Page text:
Log in or register to join the discussion
  • Why would I want it?

    Linux like all evolutionary systems gains followers and eventually, politics.

    Torvolds seems to be that excellent politician that I'm not, so let him have the job. Better him than me.

    For those of you that think me a fool, read the old book, the Peter Principle and then wonder if you took the final promotion -
  • RE: Could you do Linus


    Come on, how hard is it to steal someone else's IP, right?
    Linux is full of it, so no, it really sounds like an easy job.

    I know, I wasn't supposed to remind people of that, but if SJVN won't, who will??
    Will Pharaoh
    • What do you have to offer?

      @Will Pharaoh

      The principle idea of such arguments suggest that we should lock every single scientist behind closed doors, cut their lines of communications, as a means to prevent them from influencing other and hence elevate knowledge faster. It looks like software is the exception from sane scientific methods.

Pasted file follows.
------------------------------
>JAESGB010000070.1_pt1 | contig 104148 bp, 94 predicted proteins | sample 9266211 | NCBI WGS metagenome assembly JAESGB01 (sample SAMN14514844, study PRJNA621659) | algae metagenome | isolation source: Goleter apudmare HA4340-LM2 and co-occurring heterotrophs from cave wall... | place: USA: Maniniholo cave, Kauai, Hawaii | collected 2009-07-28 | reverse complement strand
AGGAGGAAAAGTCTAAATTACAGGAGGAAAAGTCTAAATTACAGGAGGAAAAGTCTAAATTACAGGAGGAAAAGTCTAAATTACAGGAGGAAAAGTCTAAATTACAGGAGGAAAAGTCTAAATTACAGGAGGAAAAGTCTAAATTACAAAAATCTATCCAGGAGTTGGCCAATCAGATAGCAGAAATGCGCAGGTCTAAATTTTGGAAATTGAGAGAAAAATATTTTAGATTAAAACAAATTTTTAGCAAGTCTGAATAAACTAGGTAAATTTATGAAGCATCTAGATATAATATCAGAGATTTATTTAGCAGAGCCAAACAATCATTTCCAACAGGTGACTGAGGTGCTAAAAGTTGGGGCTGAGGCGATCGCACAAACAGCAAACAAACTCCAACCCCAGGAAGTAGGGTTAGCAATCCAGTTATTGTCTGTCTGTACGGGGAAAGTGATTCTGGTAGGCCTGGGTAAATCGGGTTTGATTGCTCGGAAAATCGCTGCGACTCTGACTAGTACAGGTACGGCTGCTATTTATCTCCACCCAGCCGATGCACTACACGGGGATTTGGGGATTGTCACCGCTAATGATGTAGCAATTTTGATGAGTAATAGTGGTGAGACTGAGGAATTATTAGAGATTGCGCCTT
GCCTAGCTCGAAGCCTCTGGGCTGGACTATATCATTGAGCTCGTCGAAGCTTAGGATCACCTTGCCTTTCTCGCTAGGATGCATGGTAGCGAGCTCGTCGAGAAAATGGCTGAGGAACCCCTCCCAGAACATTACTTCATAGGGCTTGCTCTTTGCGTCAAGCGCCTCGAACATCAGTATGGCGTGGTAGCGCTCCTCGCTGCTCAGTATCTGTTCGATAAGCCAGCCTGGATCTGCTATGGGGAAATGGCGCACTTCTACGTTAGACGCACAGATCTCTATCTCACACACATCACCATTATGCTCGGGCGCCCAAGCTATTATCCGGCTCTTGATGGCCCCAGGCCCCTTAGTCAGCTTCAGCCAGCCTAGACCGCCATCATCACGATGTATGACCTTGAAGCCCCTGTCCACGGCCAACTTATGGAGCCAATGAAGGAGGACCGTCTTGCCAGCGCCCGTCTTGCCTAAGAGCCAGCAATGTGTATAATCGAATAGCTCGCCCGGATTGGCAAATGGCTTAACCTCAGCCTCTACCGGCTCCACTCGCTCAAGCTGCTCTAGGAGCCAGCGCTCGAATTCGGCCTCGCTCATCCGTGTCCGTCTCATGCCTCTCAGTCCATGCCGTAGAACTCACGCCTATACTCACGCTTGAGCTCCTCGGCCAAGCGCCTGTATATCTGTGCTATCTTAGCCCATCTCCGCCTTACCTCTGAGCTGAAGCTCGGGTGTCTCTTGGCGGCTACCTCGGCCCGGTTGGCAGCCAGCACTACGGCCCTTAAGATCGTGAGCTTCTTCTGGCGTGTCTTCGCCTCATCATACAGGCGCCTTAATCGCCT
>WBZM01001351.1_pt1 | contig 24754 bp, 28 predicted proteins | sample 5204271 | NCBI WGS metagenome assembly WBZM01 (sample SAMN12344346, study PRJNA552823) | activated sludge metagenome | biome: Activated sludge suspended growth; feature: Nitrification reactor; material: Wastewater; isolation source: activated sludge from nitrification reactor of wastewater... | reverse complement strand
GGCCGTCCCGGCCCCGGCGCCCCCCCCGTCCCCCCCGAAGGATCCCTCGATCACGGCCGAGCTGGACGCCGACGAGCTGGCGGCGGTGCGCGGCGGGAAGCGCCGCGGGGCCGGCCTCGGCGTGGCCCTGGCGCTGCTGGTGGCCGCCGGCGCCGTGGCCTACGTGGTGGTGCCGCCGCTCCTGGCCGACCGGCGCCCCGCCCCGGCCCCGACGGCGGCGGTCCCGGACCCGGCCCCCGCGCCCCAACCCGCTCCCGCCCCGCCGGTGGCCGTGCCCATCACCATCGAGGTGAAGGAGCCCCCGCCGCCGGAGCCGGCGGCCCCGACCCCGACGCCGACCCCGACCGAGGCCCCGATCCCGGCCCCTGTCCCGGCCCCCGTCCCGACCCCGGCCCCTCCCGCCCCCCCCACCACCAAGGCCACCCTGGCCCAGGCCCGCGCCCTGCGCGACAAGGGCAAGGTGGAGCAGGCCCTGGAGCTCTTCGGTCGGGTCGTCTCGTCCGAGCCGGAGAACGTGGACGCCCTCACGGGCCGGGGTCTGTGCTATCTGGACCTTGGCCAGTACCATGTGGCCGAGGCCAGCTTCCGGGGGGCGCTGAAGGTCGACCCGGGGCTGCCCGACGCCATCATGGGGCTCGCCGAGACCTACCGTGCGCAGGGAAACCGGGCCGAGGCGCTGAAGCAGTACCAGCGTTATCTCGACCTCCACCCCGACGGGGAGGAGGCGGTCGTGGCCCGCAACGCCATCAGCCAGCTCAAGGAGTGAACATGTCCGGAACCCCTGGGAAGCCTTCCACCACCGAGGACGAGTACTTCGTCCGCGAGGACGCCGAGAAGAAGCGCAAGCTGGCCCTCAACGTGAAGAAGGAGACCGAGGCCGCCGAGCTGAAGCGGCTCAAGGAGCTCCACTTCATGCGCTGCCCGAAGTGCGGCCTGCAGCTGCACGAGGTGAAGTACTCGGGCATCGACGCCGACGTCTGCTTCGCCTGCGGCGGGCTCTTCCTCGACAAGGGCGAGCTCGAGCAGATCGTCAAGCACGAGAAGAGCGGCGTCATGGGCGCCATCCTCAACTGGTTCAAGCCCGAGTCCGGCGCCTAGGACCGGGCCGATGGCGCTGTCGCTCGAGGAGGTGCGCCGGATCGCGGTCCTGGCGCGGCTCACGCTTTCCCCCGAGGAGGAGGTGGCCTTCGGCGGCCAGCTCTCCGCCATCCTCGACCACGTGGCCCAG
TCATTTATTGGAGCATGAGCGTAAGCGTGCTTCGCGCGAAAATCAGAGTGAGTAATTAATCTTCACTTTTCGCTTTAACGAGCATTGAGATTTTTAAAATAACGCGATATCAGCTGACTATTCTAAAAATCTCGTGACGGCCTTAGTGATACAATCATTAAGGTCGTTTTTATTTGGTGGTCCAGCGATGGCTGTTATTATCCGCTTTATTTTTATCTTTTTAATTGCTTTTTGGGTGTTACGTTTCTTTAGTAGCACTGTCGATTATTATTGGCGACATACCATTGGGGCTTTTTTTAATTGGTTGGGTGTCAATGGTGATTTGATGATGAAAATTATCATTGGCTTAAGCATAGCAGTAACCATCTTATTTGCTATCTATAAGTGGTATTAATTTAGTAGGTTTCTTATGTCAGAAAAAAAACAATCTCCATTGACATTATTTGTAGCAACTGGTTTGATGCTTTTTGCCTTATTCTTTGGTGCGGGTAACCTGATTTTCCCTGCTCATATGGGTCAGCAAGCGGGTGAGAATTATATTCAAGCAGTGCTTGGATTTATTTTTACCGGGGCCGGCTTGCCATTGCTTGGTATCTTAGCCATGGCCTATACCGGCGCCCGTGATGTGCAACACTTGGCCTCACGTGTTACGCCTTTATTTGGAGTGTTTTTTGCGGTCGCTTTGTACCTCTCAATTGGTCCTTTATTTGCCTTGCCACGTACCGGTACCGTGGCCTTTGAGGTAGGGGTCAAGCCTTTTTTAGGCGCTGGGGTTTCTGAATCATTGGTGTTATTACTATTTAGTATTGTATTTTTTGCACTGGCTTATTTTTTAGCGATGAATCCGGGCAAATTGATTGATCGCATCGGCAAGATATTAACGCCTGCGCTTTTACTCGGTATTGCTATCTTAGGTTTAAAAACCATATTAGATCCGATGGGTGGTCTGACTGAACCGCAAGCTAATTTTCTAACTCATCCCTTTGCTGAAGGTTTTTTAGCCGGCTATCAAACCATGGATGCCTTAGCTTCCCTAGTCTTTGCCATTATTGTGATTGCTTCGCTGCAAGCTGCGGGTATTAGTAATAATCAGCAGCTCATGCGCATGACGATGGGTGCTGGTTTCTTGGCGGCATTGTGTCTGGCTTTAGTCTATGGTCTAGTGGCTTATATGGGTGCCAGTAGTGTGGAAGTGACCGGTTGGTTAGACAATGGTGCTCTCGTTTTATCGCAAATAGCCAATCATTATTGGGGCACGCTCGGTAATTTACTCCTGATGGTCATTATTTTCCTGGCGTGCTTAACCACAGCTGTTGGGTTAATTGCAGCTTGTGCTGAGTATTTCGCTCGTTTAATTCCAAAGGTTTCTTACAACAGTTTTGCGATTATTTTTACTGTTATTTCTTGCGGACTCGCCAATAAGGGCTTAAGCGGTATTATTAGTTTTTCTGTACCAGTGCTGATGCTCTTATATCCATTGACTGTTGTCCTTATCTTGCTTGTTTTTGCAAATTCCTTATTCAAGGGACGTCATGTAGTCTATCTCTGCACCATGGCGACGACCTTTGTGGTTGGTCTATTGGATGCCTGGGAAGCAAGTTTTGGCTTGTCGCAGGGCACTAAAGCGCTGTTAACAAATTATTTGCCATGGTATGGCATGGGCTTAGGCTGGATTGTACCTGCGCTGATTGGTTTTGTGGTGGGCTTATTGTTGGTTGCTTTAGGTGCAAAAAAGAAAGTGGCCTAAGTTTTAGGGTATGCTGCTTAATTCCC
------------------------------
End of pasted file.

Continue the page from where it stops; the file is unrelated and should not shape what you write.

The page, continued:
As a response to your allegations the uncomfortable truth is that all existing system contains similar ideas and concepts. No exclusion. The simple fact is that humans are quite similar in their ways of doing and solving things. It's life as it's supposed to be. Some prefer to break such natural processes by licensing intellectual property; the ones who do wouldn't exist today if they hadn't gained knowledge by those intellectuals who didn't work lock out others from taking advantage of their knowledge. Proof of this is the inability to present factual IP cases. Too many are settled outside court because one party has less financial backing, and hence such cases denies us the opportunity to scrutinise allegations about IP theft.